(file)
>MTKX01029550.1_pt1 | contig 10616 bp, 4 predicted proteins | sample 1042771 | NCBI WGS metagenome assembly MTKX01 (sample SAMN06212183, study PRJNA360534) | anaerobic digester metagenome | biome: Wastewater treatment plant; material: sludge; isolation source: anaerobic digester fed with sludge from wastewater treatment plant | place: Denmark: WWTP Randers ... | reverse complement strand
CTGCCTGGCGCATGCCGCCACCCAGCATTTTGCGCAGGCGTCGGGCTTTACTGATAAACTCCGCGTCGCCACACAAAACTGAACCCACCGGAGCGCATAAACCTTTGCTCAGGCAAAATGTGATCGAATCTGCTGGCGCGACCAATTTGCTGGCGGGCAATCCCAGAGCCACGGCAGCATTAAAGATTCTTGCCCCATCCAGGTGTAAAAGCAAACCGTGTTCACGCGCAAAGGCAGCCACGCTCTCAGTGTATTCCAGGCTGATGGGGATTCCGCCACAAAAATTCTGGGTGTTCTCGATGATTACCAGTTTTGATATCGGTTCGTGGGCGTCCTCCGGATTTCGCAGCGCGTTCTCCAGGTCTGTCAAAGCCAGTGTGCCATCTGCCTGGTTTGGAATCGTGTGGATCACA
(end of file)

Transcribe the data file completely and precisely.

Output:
>MTKX01029550.1_pt1 | contig 10616 bp, 4 predicted proteins | sample 1042771 | NCBI WGS metagenome assembly MTKX01 (sample SAMN06212183, study PRJNA360534) | anaerobic digester metagenome | biome: Wastewater treatment plant; material: sludge; isolation source: anaerobic digester fed with sludge from wastewater treatment plant | place: Denmark: WWTP Randers ... | reverse complement strand
CTGCCTGGCGCATGCCGCCACCCAGCATTTTGCGCAGGCGTCGGGCTTTACTGATAAACTCCGCGTCGCCACACAAAACTGAACCCACCGGAGCGCATAAACCTTTGCTCAGGCAAAATGTGATCGAATCTGCTGGCGCGACCAATTTGCTGGCGGGCAATCCCAGAGCCACGGCAGCATTAAAGATTCTTGCCCCATCCAGGTGTAAAAGCAAACCGTGTTCACGCGCAAAGGCAGCCACGCTCTCAGTGTATTCCAGGCTGATGGGGATTCCGCCACAAAAATTCTGGGTGTTCTCGATGATTACCAGTTTTGATATCGGTTCGTGGGCGTCCTCCGGATTTCGCAGCGCGTTCTCCAGGTCTGTCAAAGCCAGTGTGCCATCTGCCTGGTTTGGAATCGTGTGGATCACA